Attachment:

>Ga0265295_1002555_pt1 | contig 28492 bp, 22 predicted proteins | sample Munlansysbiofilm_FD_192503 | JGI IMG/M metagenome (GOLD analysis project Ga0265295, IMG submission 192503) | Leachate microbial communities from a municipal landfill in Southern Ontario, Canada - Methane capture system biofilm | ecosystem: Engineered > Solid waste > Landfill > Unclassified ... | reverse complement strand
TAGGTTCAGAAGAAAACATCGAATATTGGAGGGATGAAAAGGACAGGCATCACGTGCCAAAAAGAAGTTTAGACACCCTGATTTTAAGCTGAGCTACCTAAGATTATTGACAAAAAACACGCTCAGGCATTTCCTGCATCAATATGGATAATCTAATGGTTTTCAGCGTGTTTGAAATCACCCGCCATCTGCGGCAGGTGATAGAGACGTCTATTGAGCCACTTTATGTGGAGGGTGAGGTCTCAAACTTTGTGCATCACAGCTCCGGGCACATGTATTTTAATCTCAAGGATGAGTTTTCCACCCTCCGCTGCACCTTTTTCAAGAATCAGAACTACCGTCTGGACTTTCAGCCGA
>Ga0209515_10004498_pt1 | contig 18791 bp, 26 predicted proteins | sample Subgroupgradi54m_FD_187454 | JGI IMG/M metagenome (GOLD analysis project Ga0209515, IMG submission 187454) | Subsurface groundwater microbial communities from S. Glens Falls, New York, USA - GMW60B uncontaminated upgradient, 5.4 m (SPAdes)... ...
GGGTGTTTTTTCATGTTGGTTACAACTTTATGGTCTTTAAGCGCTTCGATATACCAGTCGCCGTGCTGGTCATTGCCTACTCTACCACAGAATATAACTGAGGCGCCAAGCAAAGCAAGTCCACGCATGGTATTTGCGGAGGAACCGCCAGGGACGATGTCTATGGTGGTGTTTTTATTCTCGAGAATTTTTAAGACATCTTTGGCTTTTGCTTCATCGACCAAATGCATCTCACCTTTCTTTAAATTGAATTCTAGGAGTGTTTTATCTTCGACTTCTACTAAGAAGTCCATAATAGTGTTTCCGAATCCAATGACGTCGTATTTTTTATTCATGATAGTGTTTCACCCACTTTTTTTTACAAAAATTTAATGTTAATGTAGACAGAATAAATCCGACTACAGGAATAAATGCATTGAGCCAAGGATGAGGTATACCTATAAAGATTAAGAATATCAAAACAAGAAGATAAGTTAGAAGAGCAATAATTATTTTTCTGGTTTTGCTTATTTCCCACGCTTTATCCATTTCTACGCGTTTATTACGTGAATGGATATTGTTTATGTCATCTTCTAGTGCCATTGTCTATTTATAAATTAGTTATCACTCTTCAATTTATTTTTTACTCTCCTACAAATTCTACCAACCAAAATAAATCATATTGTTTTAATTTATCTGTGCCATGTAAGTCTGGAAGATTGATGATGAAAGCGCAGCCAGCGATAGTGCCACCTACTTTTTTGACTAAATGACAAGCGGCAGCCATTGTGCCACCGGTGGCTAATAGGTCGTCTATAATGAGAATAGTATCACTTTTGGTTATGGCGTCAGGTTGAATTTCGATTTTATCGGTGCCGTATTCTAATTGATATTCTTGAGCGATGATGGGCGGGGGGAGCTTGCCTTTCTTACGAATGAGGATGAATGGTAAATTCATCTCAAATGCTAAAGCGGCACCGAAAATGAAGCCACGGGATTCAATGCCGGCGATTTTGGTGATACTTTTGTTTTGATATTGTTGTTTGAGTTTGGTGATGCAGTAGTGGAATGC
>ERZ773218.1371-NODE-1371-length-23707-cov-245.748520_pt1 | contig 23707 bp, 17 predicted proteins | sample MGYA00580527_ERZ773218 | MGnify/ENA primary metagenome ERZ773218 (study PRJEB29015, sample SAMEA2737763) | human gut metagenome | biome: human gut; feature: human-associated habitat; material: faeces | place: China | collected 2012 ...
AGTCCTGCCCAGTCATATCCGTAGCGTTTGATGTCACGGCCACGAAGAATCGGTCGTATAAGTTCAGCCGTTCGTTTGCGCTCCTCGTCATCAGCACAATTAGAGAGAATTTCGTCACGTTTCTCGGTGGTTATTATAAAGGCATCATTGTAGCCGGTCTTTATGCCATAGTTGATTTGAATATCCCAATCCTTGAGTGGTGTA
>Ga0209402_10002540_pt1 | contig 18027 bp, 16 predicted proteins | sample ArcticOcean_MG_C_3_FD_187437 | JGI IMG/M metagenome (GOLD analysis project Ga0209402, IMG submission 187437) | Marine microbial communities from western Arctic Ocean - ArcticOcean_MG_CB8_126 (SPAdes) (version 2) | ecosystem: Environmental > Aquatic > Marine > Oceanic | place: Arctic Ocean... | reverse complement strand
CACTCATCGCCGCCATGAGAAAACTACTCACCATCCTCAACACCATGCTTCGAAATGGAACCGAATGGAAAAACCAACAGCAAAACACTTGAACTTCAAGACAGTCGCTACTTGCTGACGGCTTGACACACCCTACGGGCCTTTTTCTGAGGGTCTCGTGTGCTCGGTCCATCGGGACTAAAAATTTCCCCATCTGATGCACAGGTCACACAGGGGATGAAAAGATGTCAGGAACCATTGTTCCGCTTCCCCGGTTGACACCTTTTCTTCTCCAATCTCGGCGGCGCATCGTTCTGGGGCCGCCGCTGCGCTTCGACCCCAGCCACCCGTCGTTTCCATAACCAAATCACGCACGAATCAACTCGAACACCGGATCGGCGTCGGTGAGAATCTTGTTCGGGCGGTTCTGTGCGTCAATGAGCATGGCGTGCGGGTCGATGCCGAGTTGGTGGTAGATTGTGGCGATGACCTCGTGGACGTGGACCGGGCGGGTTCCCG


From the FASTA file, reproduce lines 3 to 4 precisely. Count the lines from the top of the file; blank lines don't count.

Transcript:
>Ga0209515_10004498_pt1 | contig 18791 bp, 26 predicted proteins | sample Subgroupgradi54m_FD_187454 | JGI IMG/M metagenome (GOLD analysis project Ga0209515, IMG submission 187454) | Subsurface groundwater microbial communities from S. Glens Falls, New York, USA - GMW60B uncontaminated upgradient, 5.4 m (SPAdes)... ...
GGGTGTTTTTTCATGTTGGTTACAACTTTATGGTCTTTAAGCGCTTCGATATACCAGTCGCCGTGCTGGTCATTGCCTACTCTACCACAGAATATAACTGAGGCGCCAAGCAAAGCAAGTCCACGCATGGTATTTGCGGAGGAACCGCCAGGGACGATGTCTATGGTGGTGTTTTTATTCTCGAGAATTTTTAAGACATCTTTGGCTTTTGCTTCATCGACCAAATGCATCTCACCTTTCTTTAAATTGAATTCTAGGAGTGTTTTATCTTCGACTTCTACTAAGAAGTCCATAATAGTGTTTCCGAATCCAATGACGTCGTATTTTTTATTCATGATAGTGTTTCACCCACTTTTTTTTACAAAAATTTAATGTTAATGTAGACAGAATAAATCCGACTACAGGAATAAATGCATTGAGCCAAGGATGAGGTATACCTATAAAGATTAAGAATATCAAAACAAGAAGATAAGTTAGAAGAGCAATAATTATTTTTCTGGTTTTGCTTATTTCCCACGCTTTATCCATTTCTACGCGTTTATTACGTGAATGGATATTGTTTATGTCATCTTCTAGTGCCATTGTCTATTTATAAATTAGTTATCACTCTTCAATTTATTTTTTACTCTCCTACAAATTCTACCAACCAAAATAAATCATATTGTTTTAATTTATCTGTGCCATGTAAGTCTGGAAGATTGATGATGAAAGCGCAGCCAGCGATAGTGCCACCTACTTTTTTGACTAAATGACAAGCGGCAGCCATTGTGCCACCGGTGGCTAATAGGTCGTCTATAATGAGAATAGTATCACTTTTGGTTATGGCGTCAGGTTGAATTTCGATTTTATCGGTGCCGTATTCTAATTGATATTCTTGAGCGATGATGGGCGGGGGGAGCTTGCCTTTCTTACGAATGAGGATGAATGGTAAATTCATCTCAAATGCTAAAGCGGCACCGAAAATGAAGCCACGGGATTCAATGCCGGCGATTTTGGTGATACTTTTGTTTTGATATTGTTGTTTGAGTTTGGTGATGCAGTAGTGGAATGC